Maconaughey worked with Federal Emergency Management Agency (FEMA) representatives in the first days after Irma hit. FEMA promised 80 trailers for displaced residents. Maconaughey said they needed thousands. To be eligible for a FEMA trailer, people must prove ownership of their homes.

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People who earn a lower income working in the fishing and tourist industries rent their houses, for the most part. Since so many of those houses were destroyed, many renters were left with nowhere to live. And if they are lucky enough to have a landlord who plans to rebuild their home they aren’t able to afford the higher rent that comes with new construction.

Many of the homes of St. Columba’s own parishioners suffered heavy damage, including Win and Kristin Reed’s family. Kristin is the church treasurer. Their six-year-old, Jacob, participates in the church’s after-school program and daughter Kayleigh, 14, is one of the singers in the church band that performs each Sunday. They have been living in a trailer in their front yard since the storm. And it looks like they may be waiting for a long time. Contractors can’t work fast enough to repair all the damage in town, and of course, the work is costly.

Win told me that Maconaughey's house in Ramrod Key was also damaged “but she’s helping everyone else,” he said. “This lady is a saint. Without the church, we’d be in a tent.”

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On the Sunday I was there, emotions were still raw and people were tired. But they came together at church to support each other... “It’s been five weeks since the storm,” Maconaughey said, “but it feels like one long day.”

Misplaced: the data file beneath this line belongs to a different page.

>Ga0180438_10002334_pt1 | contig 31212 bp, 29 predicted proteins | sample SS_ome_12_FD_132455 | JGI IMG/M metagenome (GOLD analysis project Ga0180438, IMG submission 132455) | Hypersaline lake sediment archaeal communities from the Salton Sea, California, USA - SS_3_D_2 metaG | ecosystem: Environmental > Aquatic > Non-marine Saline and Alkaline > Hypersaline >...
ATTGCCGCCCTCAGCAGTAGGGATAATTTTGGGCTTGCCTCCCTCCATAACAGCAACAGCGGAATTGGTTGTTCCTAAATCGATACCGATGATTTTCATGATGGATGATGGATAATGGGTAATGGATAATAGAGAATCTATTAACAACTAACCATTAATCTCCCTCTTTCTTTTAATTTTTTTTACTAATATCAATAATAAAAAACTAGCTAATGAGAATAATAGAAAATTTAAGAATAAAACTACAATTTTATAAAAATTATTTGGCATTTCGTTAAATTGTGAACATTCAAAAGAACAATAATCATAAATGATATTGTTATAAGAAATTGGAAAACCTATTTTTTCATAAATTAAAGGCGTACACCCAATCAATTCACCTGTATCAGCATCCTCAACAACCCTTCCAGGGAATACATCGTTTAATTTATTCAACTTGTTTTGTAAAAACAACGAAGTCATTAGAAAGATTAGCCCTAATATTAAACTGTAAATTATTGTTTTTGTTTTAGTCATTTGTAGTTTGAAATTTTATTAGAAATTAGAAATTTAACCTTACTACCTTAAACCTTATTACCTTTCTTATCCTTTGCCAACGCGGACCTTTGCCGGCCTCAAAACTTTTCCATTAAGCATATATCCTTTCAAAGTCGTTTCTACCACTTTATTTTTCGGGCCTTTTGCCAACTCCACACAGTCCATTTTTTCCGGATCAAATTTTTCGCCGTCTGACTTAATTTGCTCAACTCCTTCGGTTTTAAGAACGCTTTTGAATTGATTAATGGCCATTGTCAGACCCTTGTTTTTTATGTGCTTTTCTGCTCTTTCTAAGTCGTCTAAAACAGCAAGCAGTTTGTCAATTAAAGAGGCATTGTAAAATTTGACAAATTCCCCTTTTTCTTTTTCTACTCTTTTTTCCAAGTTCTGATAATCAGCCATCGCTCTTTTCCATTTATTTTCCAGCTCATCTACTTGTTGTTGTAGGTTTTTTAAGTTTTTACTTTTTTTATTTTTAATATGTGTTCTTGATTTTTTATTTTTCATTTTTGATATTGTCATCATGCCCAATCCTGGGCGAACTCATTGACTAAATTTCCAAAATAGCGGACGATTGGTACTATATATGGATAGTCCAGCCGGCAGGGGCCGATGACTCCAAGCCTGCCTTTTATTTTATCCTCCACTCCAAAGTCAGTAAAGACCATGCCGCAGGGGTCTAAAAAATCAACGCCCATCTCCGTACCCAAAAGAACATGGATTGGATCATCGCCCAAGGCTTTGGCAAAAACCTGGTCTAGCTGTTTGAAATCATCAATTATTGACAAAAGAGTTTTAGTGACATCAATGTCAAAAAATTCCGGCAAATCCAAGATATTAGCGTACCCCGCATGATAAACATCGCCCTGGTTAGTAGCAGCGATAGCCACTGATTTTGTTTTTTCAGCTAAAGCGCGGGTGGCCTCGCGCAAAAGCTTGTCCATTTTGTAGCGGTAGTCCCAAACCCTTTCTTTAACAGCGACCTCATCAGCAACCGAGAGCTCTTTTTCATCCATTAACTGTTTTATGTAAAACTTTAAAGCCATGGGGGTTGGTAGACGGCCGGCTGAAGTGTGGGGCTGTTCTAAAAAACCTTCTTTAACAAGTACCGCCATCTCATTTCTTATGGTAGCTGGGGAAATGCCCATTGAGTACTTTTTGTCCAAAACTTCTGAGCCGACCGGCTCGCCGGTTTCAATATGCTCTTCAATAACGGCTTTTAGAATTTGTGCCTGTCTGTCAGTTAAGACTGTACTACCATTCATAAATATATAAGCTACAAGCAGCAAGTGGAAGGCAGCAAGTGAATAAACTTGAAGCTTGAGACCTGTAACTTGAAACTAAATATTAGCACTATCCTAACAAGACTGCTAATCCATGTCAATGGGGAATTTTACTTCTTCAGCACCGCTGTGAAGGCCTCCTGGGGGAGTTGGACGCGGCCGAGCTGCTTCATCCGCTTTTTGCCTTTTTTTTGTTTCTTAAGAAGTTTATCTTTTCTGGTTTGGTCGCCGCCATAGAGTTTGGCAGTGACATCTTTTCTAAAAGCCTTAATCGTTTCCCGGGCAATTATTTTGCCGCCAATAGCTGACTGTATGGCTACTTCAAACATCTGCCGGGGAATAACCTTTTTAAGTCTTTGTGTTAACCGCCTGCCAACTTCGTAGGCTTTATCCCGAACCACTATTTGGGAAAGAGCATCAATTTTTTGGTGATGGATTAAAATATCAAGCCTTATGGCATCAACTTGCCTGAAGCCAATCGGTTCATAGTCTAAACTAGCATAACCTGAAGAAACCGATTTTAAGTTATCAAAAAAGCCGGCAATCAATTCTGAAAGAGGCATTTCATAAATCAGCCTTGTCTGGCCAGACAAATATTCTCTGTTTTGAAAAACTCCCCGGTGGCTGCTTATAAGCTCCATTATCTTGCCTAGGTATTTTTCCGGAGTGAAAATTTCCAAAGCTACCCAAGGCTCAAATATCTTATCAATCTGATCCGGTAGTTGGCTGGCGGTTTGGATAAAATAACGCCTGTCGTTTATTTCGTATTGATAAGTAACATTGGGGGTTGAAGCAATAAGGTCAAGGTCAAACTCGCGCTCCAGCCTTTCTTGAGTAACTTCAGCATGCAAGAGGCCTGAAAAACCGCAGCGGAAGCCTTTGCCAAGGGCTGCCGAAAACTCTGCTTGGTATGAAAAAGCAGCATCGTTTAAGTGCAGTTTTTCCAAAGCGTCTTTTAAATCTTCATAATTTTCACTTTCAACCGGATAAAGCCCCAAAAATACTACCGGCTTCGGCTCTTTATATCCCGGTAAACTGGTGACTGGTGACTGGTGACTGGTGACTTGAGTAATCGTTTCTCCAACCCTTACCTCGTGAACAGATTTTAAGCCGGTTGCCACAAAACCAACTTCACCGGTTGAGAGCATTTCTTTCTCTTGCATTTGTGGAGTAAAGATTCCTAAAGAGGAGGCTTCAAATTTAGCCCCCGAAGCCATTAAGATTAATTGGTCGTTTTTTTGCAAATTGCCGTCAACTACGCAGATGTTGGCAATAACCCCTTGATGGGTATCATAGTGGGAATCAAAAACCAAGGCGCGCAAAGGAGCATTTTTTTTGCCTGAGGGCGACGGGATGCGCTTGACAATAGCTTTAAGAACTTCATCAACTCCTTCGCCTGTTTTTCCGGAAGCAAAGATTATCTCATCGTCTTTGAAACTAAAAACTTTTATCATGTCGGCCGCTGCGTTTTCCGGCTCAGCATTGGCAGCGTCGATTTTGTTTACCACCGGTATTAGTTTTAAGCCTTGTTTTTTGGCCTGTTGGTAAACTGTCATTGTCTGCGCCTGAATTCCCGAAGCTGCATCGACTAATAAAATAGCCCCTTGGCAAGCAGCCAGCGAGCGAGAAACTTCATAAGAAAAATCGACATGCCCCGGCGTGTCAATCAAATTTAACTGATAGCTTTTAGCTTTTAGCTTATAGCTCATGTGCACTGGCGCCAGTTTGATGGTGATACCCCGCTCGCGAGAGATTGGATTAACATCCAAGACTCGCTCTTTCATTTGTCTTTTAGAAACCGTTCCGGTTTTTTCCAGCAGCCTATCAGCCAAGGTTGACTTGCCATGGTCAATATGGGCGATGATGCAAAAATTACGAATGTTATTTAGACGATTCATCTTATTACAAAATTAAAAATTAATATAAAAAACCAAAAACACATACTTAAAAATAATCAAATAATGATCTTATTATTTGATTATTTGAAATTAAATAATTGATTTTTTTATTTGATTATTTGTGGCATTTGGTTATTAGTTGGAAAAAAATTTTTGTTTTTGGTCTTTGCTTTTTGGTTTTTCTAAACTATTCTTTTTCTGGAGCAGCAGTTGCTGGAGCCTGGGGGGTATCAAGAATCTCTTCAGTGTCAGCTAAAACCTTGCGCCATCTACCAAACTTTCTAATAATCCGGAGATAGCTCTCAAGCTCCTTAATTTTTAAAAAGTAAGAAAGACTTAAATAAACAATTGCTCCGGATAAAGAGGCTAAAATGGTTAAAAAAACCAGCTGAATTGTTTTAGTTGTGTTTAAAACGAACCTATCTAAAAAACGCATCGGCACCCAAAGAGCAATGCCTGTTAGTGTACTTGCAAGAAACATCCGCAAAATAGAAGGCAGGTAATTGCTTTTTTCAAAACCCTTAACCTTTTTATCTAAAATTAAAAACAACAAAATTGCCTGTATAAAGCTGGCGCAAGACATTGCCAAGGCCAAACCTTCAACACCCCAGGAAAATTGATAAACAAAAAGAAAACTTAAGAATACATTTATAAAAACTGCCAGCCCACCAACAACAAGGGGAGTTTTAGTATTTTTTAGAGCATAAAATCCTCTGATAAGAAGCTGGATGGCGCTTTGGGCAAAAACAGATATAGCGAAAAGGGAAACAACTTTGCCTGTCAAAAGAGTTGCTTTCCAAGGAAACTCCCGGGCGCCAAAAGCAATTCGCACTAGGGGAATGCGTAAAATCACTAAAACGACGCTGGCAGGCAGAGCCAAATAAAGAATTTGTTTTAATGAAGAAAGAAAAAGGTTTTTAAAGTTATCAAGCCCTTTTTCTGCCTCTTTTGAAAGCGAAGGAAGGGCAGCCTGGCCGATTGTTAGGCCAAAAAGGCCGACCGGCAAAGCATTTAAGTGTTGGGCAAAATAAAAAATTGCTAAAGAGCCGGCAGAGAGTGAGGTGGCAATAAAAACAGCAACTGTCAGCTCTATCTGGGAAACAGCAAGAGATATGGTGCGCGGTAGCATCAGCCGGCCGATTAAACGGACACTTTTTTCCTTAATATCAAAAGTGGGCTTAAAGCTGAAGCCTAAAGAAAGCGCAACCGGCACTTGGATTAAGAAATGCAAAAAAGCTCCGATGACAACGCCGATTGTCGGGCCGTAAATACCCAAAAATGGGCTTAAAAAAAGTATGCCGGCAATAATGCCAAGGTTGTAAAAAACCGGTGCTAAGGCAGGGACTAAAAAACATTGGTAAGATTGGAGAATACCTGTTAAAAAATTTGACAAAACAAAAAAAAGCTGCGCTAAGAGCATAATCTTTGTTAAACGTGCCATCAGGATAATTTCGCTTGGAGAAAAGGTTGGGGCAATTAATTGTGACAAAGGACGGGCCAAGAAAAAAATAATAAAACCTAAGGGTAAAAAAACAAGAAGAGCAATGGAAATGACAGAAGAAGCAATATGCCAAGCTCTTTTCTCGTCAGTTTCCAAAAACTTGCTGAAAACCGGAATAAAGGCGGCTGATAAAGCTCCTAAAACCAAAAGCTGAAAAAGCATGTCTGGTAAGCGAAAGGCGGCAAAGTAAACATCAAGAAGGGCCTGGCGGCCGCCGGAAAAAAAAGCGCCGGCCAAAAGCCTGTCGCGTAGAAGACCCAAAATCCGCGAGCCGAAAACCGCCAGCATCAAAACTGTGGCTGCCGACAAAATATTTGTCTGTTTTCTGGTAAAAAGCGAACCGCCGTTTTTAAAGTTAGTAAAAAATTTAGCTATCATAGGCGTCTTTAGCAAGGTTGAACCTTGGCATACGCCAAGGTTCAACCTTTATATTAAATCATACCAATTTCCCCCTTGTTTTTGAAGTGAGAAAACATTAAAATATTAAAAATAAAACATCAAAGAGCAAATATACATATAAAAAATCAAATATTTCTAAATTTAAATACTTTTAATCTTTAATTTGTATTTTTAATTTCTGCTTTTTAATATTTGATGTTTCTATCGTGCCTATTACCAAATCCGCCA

Maconaughey's sermon was an occasion to help people keep things in perspective and draw strength for the trials of the week to come. She acknowledged that people feel depressed and worried when dealing with hurricane damage at home. And it can seem even worse because of the other hurricane (Harvey) that hit Houston and the fires in California and the many other disasters that affected so many people last fall.

“Pray that we be continually given to good works because that‘s what we signed up for,” Maconaughey said. “We come together around the Eucharistic table and celebrate and when we go out into the world, we are the hands and feet of the Lord.”

“Where is Jesus in all that?” she asked. “God is in the rebuilding of the community and inviting everyone to be part of it.”

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Rebuilding the community seems to be the fuel that keeps Maconaughey and St. Columba going. They managed a successful Celtic Festival last fall when other community activities were cancelled because of the damage. They convinced the electric company to hang banners around town. They cut ticket prices by half.

Maconaughey said, “You can’t just sit around and look at debris all the time.”

People came to the festival and were grateful. Maconaughey said that many people told her, ‘We really needed this.’ And the festival made money, too. Proceeds support the church’s after-school program.

Jodi Gonzales is St. Columba’s parish administrator, handling business affairs and keeping things organized. Maconaughey said, “Jodi always finds a business way forward.”